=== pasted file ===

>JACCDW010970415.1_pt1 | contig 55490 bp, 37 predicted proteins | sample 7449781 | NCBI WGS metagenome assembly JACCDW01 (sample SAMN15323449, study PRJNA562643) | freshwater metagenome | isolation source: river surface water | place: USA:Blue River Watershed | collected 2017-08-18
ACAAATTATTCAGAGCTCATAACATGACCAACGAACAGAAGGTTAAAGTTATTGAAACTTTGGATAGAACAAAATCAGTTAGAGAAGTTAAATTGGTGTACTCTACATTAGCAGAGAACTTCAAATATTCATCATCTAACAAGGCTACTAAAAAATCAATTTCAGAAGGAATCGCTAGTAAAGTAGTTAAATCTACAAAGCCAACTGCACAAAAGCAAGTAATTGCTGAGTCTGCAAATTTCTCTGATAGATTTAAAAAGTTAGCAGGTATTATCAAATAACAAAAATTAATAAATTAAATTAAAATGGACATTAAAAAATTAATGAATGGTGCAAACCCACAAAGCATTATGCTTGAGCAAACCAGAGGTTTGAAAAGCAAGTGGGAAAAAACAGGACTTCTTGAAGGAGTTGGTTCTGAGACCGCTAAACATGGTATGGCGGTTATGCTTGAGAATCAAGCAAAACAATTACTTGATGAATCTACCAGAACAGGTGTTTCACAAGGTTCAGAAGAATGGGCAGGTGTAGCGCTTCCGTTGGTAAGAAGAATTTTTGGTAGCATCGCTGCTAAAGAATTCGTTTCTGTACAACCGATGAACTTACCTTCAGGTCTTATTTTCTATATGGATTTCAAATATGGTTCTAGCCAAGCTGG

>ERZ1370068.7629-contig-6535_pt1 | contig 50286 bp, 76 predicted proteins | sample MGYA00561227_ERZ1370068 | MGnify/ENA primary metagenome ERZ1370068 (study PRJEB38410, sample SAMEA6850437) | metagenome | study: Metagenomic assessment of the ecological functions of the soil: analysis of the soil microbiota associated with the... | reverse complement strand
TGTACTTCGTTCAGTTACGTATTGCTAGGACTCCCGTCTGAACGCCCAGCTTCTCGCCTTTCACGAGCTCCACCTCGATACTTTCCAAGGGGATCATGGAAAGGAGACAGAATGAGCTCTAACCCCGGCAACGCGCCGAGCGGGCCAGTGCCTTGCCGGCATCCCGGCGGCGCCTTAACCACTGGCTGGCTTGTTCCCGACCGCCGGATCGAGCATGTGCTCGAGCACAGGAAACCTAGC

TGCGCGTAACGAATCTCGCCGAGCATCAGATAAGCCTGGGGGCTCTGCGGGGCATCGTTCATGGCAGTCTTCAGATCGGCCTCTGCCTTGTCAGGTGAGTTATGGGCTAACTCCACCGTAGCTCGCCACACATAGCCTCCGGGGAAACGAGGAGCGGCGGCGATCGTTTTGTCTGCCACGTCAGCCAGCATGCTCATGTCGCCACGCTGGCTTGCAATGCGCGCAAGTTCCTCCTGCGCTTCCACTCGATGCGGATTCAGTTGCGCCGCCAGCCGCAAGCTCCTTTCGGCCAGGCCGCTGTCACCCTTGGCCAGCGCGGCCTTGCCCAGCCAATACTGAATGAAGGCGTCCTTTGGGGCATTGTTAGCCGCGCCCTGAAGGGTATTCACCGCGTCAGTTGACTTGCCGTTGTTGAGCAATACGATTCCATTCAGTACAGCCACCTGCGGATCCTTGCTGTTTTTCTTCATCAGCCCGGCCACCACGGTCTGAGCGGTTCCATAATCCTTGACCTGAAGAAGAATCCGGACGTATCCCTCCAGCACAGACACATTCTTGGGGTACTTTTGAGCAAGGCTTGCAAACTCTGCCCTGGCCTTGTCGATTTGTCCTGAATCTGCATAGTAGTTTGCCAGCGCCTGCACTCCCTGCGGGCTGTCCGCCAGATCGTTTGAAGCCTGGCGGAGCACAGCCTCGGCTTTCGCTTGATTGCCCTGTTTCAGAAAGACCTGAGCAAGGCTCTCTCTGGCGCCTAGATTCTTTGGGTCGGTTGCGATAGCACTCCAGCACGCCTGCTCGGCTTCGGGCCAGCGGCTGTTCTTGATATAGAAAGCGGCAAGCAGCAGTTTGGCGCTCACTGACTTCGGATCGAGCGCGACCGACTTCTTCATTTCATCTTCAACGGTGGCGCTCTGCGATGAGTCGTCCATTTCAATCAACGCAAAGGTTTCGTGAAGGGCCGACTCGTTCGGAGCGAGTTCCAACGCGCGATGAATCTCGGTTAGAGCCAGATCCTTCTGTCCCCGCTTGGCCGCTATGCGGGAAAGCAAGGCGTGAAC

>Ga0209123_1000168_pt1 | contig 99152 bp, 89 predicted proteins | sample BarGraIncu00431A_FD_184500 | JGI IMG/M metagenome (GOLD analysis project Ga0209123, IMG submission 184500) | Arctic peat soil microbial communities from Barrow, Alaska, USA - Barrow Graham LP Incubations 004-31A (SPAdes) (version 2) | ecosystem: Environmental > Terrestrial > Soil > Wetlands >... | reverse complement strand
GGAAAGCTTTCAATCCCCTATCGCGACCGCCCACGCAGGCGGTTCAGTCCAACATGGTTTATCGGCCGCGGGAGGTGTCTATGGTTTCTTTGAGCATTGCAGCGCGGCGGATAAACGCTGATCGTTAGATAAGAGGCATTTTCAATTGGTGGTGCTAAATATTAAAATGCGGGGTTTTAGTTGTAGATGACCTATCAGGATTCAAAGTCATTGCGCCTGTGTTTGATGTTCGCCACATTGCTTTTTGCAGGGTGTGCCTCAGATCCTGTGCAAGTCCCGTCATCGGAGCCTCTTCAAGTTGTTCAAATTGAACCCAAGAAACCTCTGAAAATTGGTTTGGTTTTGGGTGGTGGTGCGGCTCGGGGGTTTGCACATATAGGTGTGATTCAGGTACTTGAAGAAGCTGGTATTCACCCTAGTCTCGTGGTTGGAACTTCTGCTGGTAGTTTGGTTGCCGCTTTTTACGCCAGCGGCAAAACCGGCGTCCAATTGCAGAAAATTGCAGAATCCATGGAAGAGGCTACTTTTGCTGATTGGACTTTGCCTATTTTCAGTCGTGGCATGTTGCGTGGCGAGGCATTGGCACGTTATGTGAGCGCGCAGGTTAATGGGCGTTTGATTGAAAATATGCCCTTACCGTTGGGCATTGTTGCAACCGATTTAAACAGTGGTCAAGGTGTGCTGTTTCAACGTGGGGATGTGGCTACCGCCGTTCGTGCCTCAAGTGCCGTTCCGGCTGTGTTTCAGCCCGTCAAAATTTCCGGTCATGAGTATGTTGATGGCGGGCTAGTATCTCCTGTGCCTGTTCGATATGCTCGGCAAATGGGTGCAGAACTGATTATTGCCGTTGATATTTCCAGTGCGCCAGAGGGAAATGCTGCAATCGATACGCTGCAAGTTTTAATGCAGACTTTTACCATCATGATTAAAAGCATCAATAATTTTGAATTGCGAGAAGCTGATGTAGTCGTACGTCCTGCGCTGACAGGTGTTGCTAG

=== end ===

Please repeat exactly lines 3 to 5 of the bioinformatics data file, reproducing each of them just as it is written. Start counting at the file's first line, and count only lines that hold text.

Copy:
>ERZ1370068.7629-contig-6535_pt1 | contig 50286 bp, 76 predicted proteins | sample MGYA00561227_ERZ1370068 | MGnify/ENA primary metagenome ERZ1370068 (study PRJEB38410, sample SAMEA6850437) | metagenome | study: Metagenomic assessment of the ecological functions of the soil: analysis of the soil microbiota associated with the... | reverse complement strand
TGTACTTCGTTCAGTTACGTATTGCTAGGACTCCCGTCTGAACGCCCAGCTTCTCGCCTTTCACGAGCTCCACCTCGATACTTTCCAAGGGGATCATGGAAAGGAGACAGAATGAGCTCTAACCCCGGCAACGCGCCGAGCGGGCCAGTGCCTTGCCGGCATCCCGGCGGCGCCTTAACCACTGGCTGGCTTGTTCCCGACCGCCGGATCGAGCATGTGCTCGAGCACAGGAAACCTAGC

TGCGCGTAACGAATCTCGCCGAGCATCAGATAAGCCTGGGGGCTCTGCGGGGCATCGTTCATGGCAGTCTTCAGATCGGCCTCTGCCTTGTCAGGTGAGTTATGGGCTAACTCCACCGTAGCTCGCCACACATAGCCTCCGGGGAAACGAGGAGCGGCGGCGATCGTTTTGTCTGCCACGTCAGCCAGCATGCTCATGTCGCCACGCTGGCTTGCAATGCGCGCAAGTTCCTCCTGCGCTTCCACTCGATGCGGATTCAGTTGCGCCGCCAGCCGCAAGCTCCTTTCGGCCAGGCCGCTGTCACCCTTGGCCAGCGCGGCCTTGCCCAGCCAATACTGAATGAAGGCGTCCTTTGGGGCATTGTTAGCCGCGCCCTGAAGGGTATTCACCGCGTCAGTTGACTTGCCGTTGTTGAGCAATACGATTCCATTCAGTACAGCCACCTGCGGATCCTTGCTGTTTTTCTTCATCAGCCCGGCCACCACGGTCTGAGCGGTTCCATAATCCTTGACCTGAAGAAGAATCCGGACGTATCCCTCCAGCACAGACACATTCTTGGGGTACTTTTGAGCAAGGCTTGCAAACTCTGCCCTGGCCTTGTCGATTTGTCCTGAATCTGCATAGTAGTTTGCCAGCGCCTGCACTCCCTGCGGGCTGTCCGCCAGATCGTTTGAAGCCTGGCGGAGCACAGCCTCGGCTTTCGCTTGATTGCCCTGTTTCAGAAAGACCTGAGCAAGGCTCTCTCTGGCGCCTAGATTCTTTGGGTCGGTTGCGATAGCACTCCAGCACGCCTGCTCGGCTTCGGGCCAGCGGCTGTTCTTGATATAGAAAGCGGCAAGCAGCAGTTTGGCGCTCACTGACTTCGGATCGAGCGCGACCGACTTCTTCATTTCATCTTCAACGGTGGCGCTCTGCGATGAGTCGTCCATTTCAATCAACGCAAAGGTTTCGTGAAGGGCCGACTCGTTCGGAGCGAGTTCCAACGCGCGATGAATCTCGGTTAGAGCCAGATCCTTCTGTCCCCGCTTGGCCGCTATGCGGGAAAGCAAGGCGTGAAC